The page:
Accordingly, on November 18, 1966, ASE did move for a preliminary injunction enjoining Maguire from "continuing, pursuing, or in any way taking part in arbitration proceedings instituted" by it on November 3, 1966, with regard to any claims arising out of the 1963 License Agreement. The grounds for this motion were that irreparable injury would result to plaintiff if such relief were denied, notwithstanding the fact that the 1963 License Agreement is illegal, invalid, and unenforceable.

 On December 30, 1966, Hickok demanded arbitration with ASE under the Manufacturing Agreement. In reply, ASE conceded Hickok's right to arbitrate and has advised the court that such arbitration is imminent.

 On January 9, 1967, Maguire moved pursuant to Sections 2, 3, 4 and 6 of the Arbitration Act (9 U.S.C. §§ 2, 3, 4 and 6) for an order: 1) staying the instant action and all proceedings in connection therewith until arbitration has taken place in accordance with the written provisions for arbitration contained in the Manufacturing Agreement between Hickok and ASE and the License Agreement in dispute here; 2) directing ASE to proceed to arbitration; and 3) denying ASE's motion for a preliminary injunction enjoining Maguire from arbitrating its claims against ASE arising under the License Agreement. The grounds of Maquire's motion are that the controversy between ASE and Maguire are subject to arbitration pursuant to valid, irrevocable, and enforceable arbitration agreements.

 Claiming that both defendants seek to arbitrate the same issue under the Manufacturing Agreement, ASE advised the court that although it does not concede Maguire's right to arbitration under that Agreement, it is willing to permit Maguire to participate in the same arbitration with Hickok. It should be noted, again, that ASE never claimed in these actions that the Manufacturing Agreement violates the antitrust laws. However, ASE's opposition to arbitration under the License Agreement because it believes that Agreement invalid under the Sherman Act remains unchanged.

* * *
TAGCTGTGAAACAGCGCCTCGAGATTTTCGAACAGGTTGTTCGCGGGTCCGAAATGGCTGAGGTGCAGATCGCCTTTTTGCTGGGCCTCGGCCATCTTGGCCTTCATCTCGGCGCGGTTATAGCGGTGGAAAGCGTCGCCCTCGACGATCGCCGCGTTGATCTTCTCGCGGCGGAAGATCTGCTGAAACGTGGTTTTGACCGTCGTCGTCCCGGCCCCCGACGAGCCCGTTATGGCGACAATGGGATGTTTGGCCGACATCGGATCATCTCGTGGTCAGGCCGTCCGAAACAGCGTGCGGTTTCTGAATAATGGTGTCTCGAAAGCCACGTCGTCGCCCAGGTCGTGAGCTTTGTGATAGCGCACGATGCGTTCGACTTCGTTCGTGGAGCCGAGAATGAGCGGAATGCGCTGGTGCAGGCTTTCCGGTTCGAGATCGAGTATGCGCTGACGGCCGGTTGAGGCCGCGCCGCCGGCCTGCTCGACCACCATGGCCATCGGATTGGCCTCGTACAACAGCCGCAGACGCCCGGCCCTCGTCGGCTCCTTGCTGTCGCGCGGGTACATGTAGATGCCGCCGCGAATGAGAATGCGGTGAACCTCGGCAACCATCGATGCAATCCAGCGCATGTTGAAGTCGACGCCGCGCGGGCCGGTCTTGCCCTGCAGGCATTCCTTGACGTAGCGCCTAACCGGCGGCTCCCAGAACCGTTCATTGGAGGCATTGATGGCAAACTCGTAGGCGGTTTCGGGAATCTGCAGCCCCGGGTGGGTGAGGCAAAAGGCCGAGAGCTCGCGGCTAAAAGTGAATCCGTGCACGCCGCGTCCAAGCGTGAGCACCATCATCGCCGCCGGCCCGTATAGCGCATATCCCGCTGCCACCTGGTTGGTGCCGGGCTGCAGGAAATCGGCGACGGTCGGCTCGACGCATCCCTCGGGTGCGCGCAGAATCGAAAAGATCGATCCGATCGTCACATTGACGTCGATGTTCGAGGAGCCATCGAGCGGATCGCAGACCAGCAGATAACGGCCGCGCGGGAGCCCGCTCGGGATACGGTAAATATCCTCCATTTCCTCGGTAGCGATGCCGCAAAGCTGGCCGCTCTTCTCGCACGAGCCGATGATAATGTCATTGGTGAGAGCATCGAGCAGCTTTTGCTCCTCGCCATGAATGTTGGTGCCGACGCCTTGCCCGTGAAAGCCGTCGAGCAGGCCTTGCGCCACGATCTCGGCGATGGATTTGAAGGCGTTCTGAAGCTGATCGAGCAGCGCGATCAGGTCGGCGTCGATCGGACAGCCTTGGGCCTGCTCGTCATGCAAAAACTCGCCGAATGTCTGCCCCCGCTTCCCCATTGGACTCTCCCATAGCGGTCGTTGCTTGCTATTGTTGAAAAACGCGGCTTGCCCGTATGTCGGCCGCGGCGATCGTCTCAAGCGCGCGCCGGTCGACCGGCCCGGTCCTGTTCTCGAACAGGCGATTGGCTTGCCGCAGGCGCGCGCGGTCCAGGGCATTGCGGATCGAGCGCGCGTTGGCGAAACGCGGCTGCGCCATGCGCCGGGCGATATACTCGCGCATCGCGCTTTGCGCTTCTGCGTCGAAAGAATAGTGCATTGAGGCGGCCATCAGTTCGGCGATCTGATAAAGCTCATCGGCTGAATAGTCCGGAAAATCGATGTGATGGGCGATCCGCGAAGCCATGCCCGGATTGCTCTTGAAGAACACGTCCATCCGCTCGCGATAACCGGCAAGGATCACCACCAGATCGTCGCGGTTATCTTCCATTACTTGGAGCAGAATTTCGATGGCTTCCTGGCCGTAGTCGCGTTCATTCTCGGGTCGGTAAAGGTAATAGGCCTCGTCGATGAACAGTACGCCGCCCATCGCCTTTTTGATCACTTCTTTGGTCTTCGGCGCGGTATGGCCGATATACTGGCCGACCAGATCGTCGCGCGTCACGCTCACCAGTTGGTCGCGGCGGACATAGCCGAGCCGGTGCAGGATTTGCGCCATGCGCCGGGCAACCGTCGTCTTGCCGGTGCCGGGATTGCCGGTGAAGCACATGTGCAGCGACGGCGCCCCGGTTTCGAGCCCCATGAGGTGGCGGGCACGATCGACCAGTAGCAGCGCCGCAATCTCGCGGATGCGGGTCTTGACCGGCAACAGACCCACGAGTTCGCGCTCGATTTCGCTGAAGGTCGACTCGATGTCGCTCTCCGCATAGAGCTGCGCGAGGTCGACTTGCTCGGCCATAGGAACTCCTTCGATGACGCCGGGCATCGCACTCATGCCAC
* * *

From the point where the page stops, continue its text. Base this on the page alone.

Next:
On January 22, 1967, Hickok served on ASE a Demand and Notice of arbitration under the License Agreement.

 ASE thereupon filed on January 27, 1967, in its action against Hickok which had been pending since October 1966, a motion for preliminary injunction. ASE thereby sought to enjoin Hickok from proceeding with arbitration under the License Agreement on the same grounds alleged in its motion for such relief against Maguire.

 On February 1, 1967, Hickok also moved for an order pursuant to the Arbitration Act, Title 9 U.S.C., directing ASE to proceed to arbitration as to all disputes arising out of the License Agreement including the validity of that agreement. In the alternative, Hickok sought: 1) a ruling (in the event the court should hold the License Agreement not subject to arbitration) that the License Agreement is valid as a matter of law and not violative of the Sherman Act, and an order directing arbitration of other issues; 2) a ruling that paragraphs 27 and 28 of the License Agreement, if invalid, are severable and an order directing arbitration of other issues; 3) if the court holds as to Hickok's motion that it cannot determine the issue of validity of the License Agreement on such motion, it should order an immediate trial of the issue and that the final determination of Hickok's motion be held in abeyance pending the outcome of such trial; and 4) an order staying ASE from taking any proceeding with respect to any dispute arising under the Agreement until arbitration and award thereon. The grounds of this motion as in the similar Maguire motion were that the disputes and controversies between ASE and Hickok are subject to arbitration pursuant to the arbitration clause of the License Agreement between the parties.

 Neither Maguire nor Hickok have filed answers to the complaints in this court for alleged violations of the Sherman Act. Maguire has not yet replied to the state court action for stay of arbitration instituted against it by ASE.